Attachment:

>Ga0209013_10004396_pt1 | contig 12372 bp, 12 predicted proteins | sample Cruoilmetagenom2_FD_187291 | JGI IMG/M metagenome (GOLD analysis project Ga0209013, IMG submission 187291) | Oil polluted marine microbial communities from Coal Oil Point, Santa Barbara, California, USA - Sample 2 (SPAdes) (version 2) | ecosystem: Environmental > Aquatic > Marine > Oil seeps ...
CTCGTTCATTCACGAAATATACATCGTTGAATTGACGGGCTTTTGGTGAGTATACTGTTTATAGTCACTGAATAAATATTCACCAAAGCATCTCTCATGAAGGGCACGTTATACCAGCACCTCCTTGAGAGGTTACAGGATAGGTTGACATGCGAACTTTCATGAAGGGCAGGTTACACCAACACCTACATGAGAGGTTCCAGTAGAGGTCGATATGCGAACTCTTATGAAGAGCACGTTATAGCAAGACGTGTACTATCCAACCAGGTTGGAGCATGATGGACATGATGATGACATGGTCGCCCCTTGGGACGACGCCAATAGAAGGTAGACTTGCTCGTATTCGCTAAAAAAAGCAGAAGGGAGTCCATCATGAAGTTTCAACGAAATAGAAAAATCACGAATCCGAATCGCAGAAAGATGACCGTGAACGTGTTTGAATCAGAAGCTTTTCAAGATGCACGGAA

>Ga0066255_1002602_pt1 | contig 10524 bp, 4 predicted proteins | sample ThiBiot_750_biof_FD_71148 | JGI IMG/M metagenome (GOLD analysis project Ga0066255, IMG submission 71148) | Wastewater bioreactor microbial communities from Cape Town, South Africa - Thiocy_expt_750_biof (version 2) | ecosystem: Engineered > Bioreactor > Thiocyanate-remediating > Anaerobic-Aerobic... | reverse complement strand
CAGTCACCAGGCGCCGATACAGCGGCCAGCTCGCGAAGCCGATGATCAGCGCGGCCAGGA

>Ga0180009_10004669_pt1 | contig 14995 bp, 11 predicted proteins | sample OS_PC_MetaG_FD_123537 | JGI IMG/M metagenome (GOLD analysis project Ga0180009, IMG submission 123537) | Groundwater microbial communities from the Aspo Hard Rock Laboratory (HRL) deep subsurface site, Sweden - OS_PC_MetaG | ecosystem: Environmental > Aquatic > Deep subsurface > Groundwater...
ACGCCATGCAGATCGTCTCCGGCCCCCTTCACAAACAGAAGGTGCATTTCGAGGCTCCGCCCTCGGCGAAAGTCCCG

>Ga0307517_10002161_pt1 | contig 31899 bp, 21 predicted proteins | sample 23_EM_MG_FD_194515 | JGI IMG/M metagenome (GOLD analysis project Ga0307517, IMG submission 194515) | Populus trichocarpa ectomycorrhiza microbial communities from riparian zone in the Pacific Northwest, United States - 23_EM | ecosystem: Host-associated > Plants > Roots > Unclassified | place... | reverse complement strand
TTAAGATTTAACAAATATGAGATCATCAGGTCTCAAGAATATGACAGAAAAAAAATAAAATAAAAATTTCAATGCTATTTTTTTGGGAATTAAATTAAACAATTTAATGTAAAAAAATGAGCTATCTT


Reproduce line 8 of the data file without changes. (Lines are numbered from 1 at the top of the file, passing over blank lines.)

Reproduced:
TTAAGATTTAACAAATATGAGATCATCAGGTCTCAAGAATATGACAGAAAAAAAATAAAATAAAAATTTCAATGCTATTTTTTTGGGAATTAAATTAAACAATTTAATGTAAAAAAATGAGCTATCTT